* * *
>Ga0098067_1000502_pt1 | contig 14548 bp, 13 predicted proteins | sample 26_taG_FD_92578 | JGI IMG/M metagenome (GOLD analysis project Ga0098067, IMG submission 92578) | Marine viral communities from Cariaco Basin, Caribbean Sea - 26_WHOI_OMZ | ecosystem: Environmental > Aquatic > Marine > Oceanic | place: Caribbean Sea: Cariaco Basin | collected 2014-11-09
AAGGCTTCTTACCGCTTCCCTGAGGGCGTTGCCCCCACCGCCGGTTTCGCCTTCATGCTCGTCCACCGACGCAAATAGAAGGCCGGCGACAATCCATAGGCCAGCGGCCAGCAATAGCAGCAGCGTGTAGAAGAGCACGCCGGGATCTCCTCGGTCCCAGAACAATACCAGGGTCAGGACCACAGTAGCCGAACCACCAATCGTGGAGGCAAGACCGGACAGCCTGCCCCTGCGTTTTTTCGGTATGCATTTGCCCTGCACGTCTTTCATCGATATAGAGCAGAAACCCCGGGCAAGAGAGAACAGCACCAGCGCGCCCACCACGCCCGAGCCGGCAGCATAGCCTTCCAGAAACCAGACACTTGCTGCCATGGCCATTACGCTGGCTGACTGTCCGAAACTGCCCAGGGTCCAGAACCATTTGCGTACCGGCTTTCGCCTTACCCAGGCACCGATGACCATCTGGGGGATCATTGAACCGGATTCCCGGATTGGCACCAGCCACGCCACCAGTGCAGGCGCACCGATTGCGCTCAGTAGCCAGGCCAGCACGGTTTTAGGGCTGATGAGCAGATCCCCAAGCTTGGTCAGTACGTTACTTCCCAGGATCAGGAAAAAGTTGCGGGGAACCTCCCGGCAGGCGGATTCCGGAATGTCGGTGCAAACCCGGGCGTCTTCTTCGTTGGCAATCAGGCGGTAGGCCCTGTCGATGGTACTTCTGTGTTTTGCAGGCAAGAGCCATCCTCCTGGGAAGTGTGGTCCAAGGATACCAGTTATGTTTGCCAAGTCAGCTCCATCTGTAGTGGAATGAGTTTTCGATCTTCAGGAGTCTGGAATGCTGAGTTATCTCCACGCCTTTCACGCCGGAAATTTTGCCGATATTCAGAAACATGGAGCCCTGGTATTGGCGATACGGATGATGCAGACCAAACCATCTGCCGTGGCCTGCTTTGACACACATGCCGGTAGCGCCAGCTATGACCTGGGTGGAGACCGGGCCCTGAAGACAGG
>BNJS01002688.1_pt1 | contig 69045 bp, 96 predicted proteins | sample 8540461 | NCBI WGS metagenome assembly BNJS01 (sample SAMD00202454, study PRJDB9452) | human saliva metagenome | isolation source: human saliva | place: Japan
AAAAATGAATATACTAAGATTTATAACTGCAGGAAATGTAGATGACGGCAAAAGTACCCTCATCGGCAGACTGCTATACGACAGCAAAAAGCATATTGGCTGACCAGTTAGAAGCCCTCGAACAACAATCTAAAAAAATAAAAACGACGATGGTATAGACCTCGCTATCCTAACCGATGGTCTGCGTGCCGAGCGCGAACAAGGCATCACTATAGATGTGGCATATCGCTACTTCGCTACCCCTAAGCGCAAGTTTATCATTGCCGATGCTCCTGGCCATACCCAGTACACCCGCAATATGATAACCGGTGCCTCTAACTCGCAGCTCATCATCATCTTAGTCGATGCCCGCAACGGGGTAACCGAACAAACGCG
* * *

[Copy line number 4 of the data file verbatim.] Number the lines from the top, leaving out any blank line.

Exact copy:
AAAAATGAATATACTAAGATTTATAACTGCAGGAAATGTAGATGACGGCAAAAGTACCCTCATCGGCAGACTGCTATACGACAGCAAAAAGCATATTGGCTGACCAGTTAGAAGCCCTCGAACAACAATCTAAAAAAATAAAAACGACGATGGTATAGACCTCGCTATCCTAACCGATGGTCTGCGTGCCGAGCGCGAACAAGGCATCACTATAGATGTGGCATATCGCTACTTCGCTACCCCTAAGCGCAAGTTTATCATTGCCGATGCTCCTGGCCATACCCAGTACACCCGCAATATGATAACCGGTGCCTCTAACTCGCAGCTCATCATCATCTTAGTCGATGCCCGCAACGGGGTAACCGAACAAACGCG